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 Guide Editors
 Editor In Chief
    Joel E. Gallant, MD, MPH

Pharmacology Editor
    Paul Pham, PharmD, BCPS

Zambia Guideline Team
   Peter Mwaba MMed PhD FRCP
   Alywn Mwinga MMed
   Isaac Zulu MMed MPH
   Velepie Mtonga MMed
   Albert Mwango MBChB
   Jabbin Mulwanda MMed FCS



Diagnosis>Opportunistic Infections>
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Mycobacterium avium complex (MAC), disseminated

Timothy R. Sterling, M.D.

  • MAC incidence lower in Africa than USA. In Africa 5 - 10% of hospitalized patients with HIV & wasting have MAC in blood Cx
  • Sx: weight loss, fevers, diarrhea, leukopenia
  • Labs: CD4 rarely >50
  • Dx: mycobacterial Cx and speciation not generally available in Zambia, use clinical judgement
  • Consider empiric therapy in pt with CD4<50 with wasting, fever, no lymphadenopathy, and no evidence of TB or failure to respond to TB therapy.
  • Primary prophylaxis for MAC not recommended because of lower incidence in Africa


Zambia Information Author: Christopher Hoffmann, MD, MPH


  • M. avium
  • M. intracellulare
  • Mode of transmission, acquisition unclear. May be inhaled and/or ingested.
  • May be less common in Africa than developed world.


  • M. avium, M. intracellulare ubiquitous in environment: water, soil
  • Colonization of GI tract, lungs often precedes disseminated disease
  • Seen almost exclusively in HIV+ pts with CD4 <50; also seen in HIV-negative pts s with IFN-gamma receptor deficiency, IL-12 or IL-12 receptor deficiency
  • Signs/Sx: fevers, night sweats, weight loss, abdominal pain, diarrhea.
  • Lab findings: anemia, elevated alkaline phosphatase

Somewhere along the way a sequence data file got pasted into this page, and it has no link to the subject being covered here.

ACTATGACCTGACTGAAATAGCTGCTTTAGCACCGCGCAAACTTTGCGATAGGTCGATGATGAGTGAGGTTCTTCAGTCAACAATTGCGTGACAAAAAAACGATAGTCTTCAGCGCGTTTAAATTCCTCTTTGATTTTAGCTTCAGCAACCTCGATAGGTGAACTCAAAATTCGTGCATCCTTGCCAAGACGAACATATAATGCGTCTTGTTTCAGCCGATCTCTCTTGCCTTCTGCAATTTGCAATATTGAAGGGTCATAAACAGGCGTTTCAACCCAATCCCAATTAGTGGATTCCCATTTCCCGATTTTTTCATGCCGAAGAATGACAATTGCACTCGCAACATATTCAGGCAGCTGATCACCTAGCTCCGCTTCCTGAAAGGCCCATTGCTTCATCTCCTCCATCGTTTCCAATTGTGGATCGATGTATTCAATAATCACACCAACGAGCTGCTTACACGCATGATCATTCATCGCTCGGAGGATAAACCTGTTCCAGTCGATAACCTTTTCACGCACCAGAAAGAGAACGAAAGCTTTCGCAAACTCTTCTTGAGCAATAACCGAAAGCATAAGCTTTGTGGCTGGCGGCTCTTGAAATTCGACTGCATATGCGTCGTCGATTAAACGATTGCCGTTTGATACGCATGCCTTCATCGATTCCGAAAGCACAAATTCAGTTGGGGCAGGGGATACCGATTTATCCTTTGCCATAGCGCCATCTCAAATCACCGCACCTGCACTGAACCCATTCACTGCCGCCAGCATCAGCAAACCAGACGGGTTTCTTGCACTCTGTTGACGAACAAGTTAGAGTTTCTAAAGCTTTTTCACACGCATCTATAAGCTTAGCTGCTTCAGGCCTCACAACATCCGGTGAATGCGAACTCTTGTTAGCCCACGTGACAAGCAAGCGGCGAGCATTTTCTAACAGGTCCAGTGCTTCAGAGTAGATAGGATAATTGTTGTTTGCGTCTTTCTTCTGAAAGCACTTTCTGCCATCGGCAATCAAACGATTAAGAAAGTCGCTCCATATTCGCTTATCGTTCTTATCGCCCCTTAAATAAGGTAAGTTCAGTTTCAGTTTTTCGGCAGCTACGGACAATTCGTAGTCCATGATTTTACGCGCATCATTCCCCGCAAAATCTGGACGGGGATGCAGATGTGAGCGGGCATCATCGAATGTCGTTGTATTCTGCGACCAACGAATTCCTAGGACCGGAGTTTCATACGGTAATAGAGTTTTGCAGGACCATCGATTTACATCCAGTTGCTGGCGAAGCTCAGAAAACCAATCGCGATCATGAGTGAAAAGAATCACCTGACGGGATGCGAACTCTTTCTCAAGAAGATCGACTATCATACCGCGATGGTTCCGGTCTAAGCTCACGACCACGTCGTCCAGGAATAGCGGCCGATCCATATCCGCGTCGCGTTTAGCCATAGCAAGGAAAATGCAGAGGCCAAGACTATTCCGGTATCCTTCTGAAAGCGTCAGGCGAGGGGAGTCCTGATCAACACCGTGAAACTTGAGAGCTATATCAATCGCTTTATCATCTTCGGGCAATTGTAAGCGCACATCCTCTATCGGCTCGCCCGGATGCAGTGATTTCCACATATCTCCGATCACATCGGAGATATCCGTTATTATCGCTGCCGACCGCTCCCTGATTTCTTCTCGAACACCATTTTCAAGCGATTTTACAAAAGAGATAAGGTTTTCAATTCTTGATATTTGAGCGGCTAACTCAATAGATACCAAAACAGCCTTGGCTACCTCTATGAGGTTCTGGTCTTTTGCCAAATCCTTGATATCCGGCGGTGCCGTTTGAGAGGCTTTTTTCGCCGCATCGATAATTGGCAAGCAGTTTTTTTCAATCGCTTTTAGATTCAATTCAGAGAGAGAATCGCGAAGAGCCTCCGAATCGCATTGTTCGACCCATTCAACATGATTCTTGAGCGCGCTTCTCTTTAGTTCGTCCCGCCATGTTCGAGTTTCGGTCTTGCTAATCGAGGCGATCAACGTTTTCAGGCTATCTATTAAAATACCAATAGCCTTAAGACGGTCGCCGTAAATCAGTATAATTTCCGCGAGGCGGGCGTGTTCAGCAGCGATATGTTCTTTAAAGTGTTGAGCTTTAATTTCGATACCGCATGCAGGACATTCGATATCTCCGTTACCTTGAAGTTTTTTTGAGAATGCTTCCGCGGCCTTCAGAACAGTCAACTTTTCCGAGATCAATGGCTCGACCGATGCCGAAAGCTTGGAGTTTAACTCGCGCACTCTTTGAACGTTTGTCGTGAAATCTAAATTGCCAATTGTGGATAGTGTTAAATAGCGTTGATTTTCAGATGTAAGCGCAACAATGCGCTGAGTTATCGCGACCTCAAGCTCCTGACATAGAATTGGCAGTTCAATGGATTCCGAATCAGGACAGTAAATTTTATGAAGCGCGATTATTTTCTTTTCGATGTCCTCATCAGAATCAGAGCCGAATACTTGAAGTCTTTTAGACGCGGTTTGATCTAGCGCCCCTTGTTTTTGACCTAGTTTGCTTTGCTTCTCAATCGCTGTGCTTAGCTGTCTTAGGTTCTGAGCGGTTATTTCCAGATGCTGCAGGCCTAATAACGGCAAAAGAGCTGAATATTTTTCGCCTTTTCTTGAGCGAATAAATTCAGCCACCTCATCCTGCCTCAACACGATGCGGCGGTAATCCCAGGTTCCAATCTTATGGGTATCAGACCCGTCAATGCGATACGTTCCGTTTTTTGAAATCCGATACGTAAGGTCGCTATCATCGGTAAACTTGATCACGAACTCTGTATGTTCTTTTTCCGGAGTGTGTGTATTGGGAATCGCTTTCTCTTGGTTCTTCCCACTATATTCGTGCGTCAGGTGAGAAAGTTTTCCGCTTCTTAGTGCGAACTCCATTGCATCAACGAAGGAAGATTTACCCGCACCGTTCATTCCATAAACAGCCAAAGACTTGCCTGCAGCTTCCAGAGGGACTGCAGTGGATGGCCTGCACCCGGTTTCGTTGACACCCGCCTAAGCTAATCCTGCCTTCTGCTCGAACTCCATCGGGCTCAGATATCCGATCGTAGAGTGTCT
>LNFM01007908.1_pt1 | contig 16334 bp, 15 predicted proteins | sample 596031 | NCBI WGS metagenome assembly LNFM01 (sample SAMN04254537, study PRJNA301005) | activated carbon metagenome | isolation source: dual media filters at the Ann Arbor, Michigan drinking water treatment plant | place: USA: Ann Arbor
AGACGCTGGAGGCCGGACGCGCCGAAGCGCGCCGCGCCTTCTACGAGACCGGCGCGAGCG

• Lung disease uncommon, but can occur
  • Immune reconstitution disease can occur in patients on HAART: Focal disease (e.g., lymphadenitis, spinal osteomyelitis) + constitutional Sx.


  • Single blood Cx 90% sensitive; 2nd Cx increases sensitivity slightly
  • Requires 10-21 days for growth in Cx (e.g., BACTEC)
  • Cx from other sterile body sites useful (e.g., bone, lymph node). Positive Cx from sputum or stool often represent colonization rather than infection. Cx of lung Bx specimen generally felt to represent infection.


Active disease

  • Clarithromycin 500 mg bid + ethambutol 15 mg/kg qd. Addition of rifabutin 300 mg qd may improve survival (conflicting data--see refs) and decrease risk of macrolide resistance. Consider adding if CD4 < 50, high mycobacterial load, or absence of effective ART
  • Azithromycin 500-600 mg qd + ethambutol 15 mg/kg qd
  • Clarithromycin levels increased by indinavir, ritonavir, saquinavir
  • Clarithromycin levels decreased by rifabutin; rifabutin levels increased by clarithromycin
  • Caution with clarithromycin + efavirenz: high rates of rash
  • Treatment may be stopped in asymptomatic pts with >12 mos of therapy if CD4 >100 for >6 mos. Restart when CD4 <100.
  • Do not use clofazamine: associated with increased mortality risk
  • Consider a fluoroquinolone and aminoglycoside (amikacin or streptomycin) for drug-resistant disease.
  • Drug susceptibility testing useful only for macrolides in persons with prior macrolide exposure
  • Caution with rifabutin: drug interactions with PIs, NNRTI, itraconazole, etc
Primary prophylaxis

  • Indicated when CD4 <50
  • Preferred: azithromycin 1200 mg q wk or clarithromycin 500 mg bid
  • Alternative: rifabutin 300 mg qd.
  • Combination of azithromycin + rifabutin effective, but greater toxicity
  • Prophylaxis can be stopped when CD4 >100 for >3 mos; restart when CD4 <100
  • Combination of clarithromycin + rifabutin no more effective than clarithromycin alone, but higher rates of adverse effects; do not use this combination.

Drug Comments

Amikacin Rarely used. Follow for nephrotoxicity, 8th cranial nerve toxicity
Azithromycin Used most often for prophylaxis
Clarithromycin Used most often for active disease (in combination with ethambutol +/- rifabutin)
Clofazimine Generally not used
Ethambutol Consider monthly eye exam with chronic treatment
Rifabutin Can generally adjust for drug interactions--not a reason to avoid




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